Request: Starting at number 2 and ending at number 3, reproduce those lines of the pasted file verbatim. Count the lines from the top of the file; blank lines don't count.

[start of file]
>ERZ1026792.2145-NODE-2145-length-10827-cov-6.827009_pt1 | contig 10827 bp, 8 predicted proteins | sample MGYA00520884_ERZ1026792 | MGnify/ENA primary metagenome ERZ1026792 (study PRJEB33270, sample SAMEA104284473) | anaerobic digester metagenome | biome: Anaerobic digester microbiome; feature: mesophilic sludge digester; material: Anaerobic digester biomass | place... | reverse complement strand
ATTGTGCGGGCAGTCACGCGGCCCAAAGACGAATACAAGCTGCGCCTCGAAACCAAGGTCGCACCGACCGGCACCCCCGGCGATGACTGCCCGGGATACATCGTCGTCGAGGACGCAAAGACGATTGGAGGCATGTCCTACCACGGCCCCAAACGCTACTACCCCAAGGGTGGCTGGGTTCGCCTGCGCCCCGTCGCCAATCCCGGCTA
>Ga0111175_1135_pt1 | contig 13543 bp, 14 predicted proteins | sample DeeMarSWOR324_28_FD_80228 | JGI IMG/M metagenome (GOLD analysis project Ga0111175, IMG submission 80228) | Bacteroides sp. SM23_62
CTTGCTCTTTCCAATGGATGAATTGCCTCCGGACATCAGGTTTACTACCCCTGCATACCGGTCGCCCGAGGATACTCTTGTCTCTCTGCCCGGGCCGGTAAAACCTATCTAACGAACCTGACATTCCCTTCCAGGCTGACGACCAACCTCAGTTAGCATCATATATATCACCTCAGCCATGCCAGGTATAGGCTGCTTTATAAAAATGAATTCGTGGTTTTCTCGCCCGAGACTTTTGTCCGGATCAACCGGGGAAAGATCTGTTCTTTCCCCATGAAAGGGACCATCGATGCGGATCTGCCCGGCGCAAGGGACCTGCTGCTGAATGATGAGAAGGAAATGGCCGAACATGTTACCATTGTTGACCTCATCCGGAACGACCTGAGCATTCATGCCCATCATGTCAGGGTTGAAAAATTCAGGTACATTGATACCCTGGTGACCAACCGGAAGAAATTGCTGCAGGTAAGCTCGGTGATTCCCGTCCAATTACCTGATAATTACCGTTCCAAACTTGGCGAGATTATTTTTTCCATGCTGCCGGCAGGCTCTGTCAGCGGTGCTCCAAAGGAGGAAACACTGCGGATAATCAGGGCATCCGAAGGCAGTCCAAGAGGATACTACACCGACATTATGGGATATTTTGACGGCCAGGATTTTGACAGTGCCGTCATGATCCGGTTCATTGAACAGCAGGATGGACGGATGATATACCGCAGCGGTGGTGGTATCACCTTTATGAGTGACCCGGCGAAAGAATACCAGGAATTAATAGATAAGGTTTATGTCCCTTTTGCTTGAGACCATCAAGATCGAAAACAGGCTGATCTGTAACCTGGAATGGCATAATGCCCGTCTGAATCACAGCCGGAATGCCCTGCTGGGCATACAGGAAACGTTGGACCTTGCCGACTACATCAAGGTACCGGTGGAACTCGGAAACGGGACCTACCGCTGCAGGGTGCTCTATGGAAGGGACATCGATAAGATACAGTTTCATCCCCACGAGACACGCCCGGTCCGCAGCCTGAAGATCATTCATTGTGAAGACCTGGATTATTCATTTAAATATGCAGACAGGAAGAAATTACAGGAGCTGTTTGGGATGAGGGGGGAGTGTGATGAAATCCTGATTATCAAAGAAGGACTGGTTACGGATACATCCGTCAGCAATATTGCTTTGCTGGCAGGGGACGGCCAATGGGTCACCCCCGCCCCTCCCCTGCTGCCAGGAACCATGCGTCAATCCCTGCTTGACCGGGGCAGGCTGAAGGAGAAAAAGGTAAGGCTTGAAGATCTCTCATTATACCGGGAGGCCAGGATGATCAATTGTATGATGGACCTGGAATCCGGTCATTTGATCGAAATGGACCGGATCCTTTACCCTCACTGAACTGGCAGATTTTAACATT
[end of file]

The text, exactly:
ATTGTGCGGGCAGTCACGCGGCCCAAAGACGAATACAAGCTGCGCCTCGAAACCAAGGTCGCACCGACCGGCACCCCCGGCGATGACTGCCCGGGATACATCGTCGTCGAGGACGCAAAGACGATTGGAGGCATGTCCTACCACGGCCCCAAACGCTACTACCCCAAGGGTGGCTGGGTTCGCCTGCGCCCCGTCGCCAATCCCGGCTA
>Ga0111175_1135_pt1 | contig 13543 bp, 14 predicted proteins | sample DeeMarSWOR324_28_FD_80228 | JGI IMG/M metagenome (GOLD analysis project Ga0111175, IMG submission 80228) | Bacteroides sp. SM23_62